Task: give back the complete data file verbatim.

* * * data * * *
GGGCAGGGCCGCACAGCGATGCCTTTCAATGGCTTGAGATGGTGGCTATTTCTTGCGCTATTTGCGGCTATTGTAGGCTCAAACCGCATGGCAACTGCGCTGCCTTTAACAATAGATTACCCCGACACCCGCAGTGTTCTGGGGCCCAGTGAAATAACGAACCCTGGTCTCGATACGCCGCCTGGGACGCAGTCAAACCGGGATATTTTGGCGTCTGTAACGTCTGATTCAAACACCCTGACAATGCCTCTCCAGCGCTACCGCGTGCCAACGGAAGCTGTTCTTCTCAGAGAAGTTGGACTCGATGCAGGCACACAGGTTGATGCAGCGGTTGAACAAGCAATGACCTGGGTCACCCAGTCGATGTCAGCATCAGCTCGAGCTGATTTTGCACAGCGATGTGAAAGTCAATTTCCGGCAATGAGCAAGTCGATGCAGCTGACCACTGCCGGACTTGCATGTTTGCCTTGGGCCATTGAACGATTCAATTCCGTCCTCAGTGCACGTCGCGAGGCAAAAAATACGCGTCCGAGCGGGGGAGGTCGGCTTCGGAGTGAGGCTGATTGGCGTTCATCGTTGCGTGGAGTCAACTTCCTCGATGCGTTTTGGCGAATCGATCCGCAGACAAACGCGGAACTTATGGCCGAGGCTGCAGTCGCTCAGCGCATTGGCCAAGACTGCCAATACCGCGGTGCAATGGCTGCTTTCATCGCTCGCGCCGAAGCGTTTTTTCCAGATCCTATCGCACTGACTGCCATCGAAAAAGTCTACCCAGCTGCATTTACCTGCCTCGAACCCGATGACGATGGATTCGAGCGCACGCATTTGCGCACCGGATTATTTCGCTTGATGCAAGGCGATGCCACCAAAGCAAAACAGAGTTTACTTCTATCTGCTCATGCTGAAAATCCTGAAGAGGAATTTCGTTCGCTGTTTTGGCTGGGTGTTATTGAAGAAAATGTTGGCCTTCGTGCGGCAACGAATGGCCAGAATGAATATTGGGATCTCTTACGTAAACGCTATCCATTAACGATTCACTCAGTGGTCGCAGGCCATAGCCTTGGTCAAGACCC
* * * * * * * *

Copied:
GGGCAGGGCCGCACAGCGATGCCTTTCAATGGCTTGAGATGGTGGCTATTTCTTGCGCTATTTGCGGCTATTGTAGGCTCAAACCGCATGGCAACTGCGCTGCCTTTAACAATAGATTACCCCGACACCCGCAGTGTTCTGGGGCCCAGTGAAATAACGAACCCTGGTCTCGATACGCCGCCTGGGACGCAGTCAAACCGGGATATTTTGGCGTCTGTAACGTCTGATTCAAACACCCTGACAATGCCTCTCCAGCGCTACCGCGTGCCAACGGAAGCTGTTCTTCTCAGAGAAGTTGGACTCGATGCAGGCACACAGGTTGATGCAGCGGTTGAACAAGCAATGACCTGGGTCACCCAGTCGATGTCAGCATCAGCTCGAGCTGATTTTGCACAGCGATGTGAAAGTCAATTTCCGGCAATGAGCAAGTCGATGCAGCTGACCACTGCCGGACTTGCATGTTTGCCTTGGGCCATTGAACGATTCAATTCCGTCCTCAGTGCACGTCGCGAGGCAAAAAATACGCGTCCGAGCGGGGGAGGTCGGCTTCGGAGTGAGGCTGATTGGCGTTCATCGTTGCGTGGAGTCAACTTCCTCGATGCGTTTTGGCGAATCGATCCGCAGACAAACGCGGAACTTATGGCCGAGGCTGCAGTCGCTCAGCGCATTGGCCAAGACTGCCAATACCGCGGTGCAATGGCTGCTTTCATCGCTCGCGCCGAAGCGTTTTTTCCAGATCCTATCGCACTGACTGCCATCGAAAAAGTCTACCCAGCTGCATTTACCTGCCTCGAACCCGATGACGATGGATTCGAGCGCACGCATTTGCGCACCGGATTATTTCGCTTGATGCAAGGCGATGCCACCAAAGCAAAACAGAGTTTACTTCTATCTGCTCATGCTGAAAATCCTGAAGAGGAATTTCGTTCGCTGTTTTGGCTGGGTGTTATTGAAGAAAATGTTGGCCTTCGTGCGGCAACGAATGGCCAGAATGAATATTGGGATCTCTTACGTAAACGCTATCCATTAACGATTCACTCAGTGGTCGCAGGCCATAGCCTTGGTCAAGACCC